CLEVELAND — The end of U.S. military operations in Afghanistan is having a big impact on veterans at home in Ohio.

The VA Northeast Ohio Health System reported that veterans from all eras are experiencing symptoms of post-traumatic stress disorder resulting from seeing the images of what has happened in Afghanistan during the past few days as the Taliban takes control of the country. 

“We’re seeing people start to talk about it more, starting to wonder about what was this for? Was this worth it? What was the sacrifice for?” said Dr. Heather Flores, assistant chief of PTSD and mental health for the VA facility.

She said now is a good time to check in on friends or family members who are veterans, as they may be having an increase in anxiety, anger, confusion or other emotions.

Dr. Flores said talking about their feelings may be therapeutic. 

“One of the things we’re trying to do is help people recognize that this is normal in this context,” said Dr. Flores. “You know, this is a tragedy that we’re all kind of watching unfold and it’s normal for people to be struggling in this way. And it’s understandable, it makes sense.”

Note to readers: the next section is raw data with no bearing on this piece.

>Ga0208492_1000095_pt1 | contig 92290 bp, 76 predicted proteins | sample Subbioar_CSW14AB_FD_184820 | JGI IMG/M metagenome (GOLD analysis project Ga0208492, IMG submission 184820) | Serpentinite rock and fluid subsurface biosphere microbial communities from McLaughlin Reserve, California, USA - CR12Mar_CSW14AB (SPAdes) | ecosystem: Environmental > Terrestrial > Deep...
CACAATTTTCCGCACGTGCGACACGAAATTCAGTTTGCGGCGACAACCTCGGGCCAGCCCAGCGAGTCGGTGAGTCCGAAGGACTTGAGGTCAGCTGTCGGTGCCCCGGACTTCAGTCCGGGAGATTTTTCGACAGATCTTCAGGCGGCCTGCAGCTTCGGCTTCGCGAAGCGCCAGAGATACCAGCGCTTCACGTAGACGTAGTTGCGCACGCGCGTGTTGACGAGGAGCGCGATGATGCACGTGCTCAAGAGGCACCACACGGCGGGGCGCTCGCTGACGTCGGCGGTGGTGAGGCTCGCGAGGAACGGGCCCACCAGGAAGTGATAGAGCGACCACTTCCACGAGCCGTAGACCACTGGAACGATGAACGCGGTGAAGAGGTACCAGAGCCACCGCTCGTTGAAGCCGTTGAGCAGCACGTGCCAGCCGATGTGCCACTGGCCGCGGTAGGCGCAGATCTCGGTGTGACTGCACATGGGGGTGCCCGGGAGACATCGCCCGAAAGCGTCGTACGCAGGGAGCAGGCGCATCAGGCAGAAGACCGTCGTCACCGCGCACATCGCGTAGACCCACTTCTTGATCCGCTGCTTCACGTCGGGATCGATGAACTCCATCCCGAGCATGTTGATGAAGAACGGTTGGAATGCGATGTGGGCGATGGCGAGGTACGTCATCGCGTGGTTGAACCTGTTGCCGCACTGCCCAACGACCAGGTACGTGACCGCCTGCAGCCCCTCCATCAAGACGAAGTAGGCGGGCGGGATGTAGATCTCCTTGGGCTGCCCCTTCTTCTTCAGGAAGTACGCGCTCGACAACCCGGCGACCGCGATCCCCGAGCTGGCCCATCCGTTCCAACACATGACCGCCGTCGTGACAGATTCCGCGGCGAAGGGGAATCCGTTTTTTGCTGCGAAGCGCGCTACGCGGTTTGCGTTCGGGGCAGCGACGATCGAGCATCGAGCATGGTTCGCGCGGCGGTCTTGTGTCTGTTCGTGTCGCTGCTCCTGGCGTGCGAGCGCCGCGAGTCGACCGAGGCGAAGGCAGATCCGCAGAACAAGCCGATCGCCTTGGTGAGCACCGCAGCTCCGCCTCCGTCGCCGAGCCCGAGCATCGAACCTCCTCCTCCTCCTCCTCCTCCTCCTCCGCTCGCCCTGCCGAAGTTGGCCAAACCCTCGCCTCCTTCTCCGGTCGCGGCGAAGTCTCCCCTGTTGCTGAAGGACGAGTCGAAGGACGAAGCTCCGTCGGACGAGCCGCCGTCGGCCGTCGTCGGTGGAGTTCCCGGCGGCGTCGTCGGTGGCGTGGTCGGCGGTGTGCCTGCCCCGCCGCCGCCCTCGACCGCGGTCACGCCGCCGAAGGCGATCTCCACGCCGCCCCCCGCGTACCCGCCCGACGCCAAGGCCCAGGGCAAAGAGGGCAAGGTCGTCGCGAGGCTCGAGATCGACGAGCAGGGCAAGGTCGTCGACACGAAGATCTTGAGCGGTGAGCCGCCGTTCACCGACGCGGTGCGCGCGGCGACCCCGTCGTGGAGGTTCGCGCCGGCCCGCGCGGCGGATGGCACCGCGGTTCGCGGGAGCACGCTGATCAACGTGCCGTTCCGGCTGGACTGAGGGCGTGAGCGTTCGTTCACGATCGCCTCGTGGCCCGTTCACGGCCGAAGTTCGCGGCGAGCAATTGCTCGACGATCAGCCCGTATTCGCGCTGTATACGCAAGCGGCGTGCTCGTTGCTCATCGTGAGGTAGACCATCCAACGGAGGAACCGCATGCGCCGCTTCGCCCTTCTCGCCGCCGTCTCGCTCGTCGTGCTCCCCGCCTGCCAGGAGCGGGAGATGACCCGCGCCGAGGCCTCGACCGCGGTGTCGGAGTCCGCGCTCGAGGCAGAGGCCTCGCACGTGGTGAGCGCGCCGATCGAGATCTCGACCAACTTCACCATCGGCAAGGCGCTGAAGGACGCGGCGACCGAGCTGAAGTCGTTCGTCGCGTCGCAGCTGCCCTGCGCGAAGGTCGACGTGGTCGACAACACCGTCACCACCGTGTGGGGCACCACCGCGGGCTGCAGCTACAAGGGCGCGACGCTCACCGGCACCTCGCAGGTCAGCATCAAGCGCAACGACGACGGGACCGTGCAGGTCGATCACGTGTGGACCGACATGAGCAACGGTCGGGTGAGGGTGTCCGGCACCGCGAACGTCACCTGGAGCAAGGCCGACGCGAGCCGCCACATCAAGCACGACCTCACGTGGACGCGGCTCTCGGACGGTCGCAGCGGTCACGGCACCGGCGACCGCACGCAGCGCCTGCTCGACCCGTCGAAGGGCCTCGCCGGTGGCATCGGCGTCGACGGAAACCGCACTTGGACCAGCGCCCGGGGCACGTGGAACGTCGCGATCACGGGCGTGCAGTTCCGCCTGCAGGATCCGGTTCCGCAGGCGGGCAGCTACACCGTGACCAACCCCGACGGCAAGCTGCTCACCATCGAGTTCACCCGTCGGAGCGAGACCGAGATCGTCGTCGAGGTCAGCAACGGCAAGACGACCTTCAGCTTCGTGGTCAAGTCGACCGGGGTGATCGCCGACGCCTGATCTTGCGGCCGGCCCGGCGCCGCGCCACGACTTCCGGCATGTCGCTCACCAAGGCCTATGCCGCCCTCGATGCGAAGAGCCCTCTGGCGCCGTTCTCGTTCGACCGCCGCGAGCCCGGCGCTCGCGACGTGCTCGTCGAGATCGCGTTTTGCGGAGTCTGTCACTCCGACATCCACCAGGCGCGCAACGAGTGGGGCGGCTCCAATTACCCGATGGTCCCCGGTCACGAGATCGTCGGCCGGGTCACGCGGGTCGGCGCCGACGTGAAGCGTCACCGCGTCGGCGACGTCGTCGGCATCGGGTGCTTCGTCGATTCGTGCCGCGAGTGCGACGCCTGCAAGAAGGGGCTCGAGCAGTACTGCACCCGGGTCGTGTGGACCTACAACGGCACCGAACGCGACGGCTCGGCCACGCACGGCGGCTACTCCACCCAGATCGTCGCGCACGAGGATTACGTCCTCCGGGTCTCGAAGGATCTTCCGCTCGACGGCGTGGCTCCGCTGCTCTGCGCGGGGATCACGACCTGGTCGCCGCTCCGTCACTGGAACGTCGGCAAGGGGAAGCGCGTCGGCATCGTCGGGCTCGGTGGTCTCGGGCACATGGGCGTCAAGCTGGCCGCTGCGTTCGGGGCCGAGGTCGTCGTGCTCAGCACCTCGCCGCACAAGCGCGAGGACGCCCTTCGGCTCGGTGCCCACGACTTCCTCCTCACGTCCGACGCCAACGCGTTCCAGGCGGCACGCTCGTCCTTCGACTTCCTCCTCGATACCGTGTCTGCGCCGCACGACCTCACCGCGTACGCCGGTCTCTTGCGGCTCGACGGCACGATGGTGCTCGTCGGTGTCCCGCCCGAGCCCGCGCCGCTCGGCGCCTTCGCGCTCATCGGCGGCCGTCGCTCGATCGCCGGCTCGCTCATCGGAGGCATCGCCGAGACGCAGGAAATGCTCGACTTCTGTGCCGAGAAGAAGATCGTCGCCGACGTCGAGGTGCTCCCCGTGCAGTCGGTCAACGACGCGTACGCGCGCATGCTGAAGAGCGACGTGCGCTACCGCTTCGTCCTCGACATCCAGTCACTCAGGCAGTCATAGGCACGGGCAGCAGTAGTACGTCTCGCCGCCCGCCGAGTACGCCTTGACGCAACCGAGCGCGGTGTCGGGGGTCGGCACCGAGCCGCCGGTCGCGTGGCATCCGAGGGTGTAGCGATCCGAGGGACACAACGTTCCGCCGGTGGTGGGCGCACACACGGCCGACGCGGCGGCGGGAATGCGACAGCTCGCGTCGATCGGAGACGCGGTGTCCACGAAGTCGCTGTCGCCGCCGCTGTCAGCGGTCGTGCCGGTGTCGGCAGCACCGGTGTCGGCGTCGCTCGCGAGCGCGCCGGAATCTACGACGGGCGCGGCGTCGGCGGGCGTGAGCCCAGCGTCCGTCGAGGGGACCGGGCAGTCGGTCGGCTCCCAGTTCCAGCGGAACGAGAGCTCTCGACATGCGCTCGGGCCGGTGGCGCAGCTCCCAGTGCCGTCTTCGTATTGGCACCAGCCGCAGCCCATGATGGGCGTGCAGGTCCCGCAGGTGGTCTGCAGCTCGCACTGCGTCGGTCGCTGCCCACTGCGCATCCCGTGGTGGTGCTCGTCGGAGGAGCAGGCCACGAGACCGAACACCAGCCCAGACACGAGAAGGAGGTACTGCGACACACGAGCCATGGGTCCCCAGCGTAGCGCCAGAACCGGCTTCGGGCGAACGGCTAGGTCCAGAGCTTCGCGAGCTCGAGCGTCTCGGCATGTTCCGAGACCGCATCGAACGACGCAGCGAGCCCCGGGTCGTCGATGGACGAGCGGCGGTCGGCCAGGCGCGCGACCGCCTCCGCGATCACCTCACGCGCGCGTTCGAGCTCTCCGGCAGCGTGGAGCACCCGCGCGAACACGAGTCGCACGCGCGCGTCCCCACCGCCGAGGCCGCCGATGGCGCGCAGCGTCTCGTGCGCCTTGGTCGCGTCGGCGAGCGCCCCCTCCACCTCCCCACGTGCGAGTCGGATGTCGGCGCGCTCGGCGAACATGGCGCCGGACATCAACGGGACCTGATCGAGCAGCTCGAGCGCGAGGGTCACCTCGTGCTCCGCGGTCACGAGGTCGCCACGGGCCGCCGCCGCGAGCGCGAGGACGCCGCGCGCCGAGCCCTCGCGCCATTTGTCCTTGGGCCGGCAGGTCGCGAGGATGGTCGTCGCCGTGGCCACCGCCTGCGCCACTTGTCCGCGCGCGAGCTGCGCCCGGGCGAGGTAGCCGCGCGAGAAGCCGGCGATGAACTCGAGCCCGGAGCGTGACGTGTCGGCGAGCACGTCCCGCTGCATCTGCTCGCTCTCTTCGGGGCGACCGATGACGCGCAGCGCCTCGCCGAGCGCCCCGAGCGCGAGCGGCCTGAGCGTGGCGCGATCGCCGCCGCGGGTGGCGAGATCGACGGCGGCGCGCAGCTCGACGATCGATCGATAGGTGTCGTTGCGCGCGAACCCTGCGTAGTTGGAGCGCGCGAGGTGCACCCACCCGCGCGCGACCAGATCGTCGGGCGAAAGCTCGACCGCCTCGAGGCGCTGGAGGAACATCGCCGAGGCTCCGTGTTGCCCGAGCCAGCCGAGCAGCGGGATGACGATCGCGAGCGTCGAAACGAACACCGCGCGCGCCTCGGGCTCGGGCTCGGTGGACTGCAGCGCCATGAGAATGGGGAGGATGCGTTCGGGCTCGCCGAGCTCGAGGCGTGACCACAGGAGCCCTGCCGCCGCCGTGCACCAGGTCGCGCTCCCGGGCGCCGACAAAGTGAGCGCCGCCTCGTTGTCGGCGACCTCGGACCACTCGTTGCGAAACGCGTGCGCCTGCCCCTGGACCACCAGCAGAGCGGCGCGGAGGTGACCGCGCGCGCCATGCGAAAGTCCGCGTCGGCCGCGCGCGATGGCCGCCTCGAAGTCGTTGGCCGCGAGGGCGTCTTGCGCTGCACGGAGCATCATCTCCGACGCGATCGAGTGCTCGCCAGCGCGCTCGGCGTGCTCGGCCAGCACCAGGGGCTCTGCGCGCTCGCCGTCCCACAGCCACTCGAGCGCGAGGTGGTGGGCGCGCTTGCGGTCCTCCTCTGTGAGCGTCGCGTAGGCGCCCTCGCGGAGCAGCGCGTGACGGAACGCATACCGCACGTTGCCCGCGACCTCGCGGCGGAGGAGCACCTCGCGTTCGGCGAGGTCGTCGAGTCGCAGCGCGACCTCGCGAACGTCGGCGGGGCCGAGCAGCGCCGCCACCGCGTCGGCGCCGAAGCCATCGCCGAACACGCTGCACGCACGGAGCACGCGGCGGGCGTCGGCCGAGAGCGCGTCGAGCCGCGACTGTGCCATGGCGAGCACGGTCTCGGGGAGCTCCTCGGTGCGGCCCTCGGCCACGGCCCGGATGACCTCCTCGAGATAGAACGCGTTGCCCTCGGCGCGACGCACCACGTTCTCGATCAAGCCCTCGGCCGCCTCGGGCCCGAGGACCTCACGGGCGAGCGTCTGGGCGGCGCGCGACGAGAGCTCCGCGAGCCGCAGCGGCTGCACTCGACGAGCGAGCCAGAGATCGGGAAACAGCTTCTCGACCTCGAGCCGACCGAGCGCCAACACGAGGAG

In addition to talking, practicing self-care, volunteering or watching a funny movie can also alleviate some of the symptoms. She also recommended limiting exposure to news media to avoid potential triggers. 

“Regardless of what might happen this week, what might happen next week, in the weeks to come or any other point, their service matters,” said Dr. Flores.

She said if a veteran shows noticeable behavioral changes, like substance abuse, thoughts of suicide or spending more time alone, they may need some professional help. 

The VA provided the following list of resources available: